Waitrose's problems are partly because the partnership structure makes it difficult to raise the funds required to match the headlong expansion of rivals such as Sainsbury and Tesco (although, if it could overcome its innate conservatism, a bond or preference share issue would present no problems).
Waitrose pioneered many of the things shoppers now take for granted - like quality food, fresh produce and wine shops. But its 107 stores now pale into insignificance compared with the 350-plus chains of its rivals. That makes it more difficult to force lower prices out of its suppliers, and makes distribution proportionately more costly. Customers do not like it, so that even five store openings could not push sales ahead last year.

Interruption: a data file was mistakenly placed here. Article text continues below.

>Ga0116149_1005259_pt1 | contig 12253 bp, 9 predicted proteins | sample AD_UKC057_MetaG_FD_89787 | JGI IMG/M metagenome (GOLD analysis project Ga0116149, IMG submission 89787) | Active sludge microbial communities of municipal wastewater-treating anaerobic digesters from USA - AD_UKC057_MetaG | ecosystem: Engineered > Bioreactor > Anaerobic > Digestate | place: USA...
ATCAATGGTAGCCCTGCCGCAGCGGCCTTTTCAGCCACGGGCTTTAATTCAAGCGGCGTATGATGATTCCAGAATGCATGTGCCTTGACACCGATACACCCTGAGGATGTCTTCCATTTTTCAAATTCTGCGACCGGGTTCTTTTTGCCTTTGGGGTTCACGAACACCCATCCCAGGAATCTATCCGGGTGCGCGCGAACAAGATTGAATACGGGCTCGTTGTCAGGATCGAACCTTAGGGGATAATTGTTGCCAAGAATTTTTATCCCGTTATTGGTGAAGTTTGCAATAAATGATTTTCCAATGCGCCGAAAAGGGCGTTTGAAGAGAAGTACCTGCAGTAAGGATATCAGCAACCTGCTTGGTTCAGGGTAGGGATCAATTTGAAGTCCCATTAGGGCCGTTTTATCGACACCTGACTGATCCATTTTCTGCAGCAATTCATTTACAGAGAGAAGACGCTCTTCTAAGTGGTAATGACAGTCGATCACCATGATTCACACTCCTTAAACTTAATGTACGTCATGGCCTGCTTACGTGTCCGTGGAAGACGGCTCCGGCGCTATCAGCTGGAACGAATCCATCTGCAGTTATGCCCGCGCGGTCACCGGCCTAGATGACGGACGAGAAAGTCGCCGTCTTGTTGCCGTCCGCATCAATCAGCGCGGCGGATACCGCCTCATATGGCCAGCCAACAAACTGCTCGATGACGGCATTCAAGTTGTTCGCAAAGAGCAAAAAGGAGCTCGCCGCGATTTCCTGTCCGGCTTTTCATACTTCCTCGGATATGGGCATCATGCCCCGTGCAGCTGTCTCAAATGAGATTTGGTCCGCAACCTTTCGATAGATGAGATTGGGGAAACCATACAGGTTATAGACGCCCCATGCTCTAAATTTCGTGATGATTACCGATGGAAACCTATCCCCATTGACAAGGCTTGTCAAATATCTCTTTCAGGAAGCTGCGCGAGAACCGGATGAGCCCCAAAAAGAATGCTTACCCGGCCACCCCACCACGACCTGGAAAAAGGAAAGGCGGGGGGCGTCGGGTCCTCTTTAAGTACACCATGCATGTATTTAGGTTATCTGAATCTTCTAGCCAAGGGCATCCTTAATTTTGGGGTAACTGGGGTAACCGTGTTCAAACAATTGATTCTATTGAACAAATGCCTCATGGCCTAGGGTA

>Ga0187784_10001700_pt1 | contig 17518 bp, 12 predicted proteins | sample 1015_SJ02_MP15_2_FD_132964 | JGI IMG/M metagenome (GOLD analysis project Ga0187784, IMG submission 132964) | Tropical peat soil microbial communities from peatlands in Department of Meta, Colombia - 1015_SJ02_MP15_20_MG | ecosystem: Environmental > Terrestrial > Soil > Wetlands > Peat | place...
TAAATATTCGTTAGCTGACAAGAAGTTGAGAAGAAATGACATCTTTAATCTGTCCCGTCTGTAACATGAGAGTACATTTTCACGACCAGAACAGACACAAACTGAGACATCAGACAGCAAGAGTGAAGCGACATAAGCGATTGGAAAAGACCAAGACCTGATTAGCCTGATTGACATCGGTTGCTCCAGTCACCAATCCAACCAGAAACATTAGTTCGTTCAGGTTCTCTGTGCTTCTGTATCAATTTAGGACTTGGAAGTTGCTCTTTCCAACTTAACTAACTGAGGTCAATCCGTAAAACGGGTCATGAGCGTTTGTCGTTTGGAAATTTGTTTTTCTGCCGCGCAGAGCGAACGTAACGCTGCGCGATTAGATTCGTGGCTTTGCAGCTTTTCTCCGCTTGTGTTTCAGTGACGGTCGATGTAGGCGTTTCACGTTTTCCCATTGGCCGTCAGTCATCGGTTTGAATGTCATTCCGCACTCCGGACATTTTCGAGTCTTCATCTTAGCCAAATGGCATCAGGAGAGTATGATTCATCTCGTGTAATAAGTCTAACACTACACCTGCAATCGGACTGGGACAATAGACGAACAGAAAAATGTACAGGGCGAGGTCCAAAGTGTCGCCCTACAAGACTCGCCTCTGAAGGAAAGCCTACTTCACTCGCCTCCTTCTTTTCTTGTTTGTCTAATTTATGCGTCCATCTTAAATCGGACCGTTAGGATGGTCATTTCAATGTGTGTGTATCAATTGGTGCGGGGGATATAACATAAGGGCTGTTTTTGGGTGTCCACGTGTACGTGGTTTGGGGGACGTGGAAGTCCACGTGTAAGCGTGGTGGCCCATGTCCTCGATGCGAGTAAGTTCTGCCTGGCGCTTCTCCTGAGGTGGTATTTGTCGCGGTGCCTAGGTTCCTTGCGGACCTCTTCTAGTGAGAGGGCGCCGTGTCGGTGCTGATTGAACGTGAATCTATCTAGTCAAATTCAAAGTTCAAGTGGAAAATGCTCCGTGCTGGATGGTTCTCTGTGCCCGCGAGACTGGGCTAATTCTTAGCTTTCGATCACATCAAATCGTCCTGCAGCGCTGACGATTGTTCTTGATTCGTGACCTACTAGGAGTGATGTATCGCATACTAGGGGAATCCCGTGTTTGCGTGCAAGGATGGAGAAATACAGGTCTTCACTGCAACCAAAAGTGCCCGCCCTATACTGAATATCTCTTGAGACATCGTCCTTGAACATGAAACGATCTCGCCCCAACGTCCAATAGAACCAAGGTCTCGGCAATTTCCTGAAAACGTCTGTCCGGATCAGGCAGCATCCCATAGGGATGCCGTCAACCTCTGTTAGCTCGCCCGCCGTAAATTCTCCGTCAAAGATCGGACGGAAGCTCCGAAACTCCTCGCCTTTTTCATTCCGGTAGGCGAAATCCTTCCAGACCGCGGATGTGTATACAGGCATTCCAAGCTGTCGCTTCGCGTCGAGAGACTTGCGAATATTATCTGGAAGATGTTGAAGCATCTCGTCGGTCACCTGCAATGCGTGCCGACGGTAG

Expansion of the department stores has been as cautious - it has only 22, and cities such as Glasgow, Birmingham and Manchester have yet to be conquered. But rivals have been closing, not opening while John Lewis's promise of being 'never knowingly undersold' has long established its value for money credentials.
City shareholders would have urged corrective action on Waitrose ages ago. Partners, clearly, are rather more patient. But the partnership should, perhaps, be grateful that, although staff may share the profits, the shares are safely tucked away in a trust.Reuse content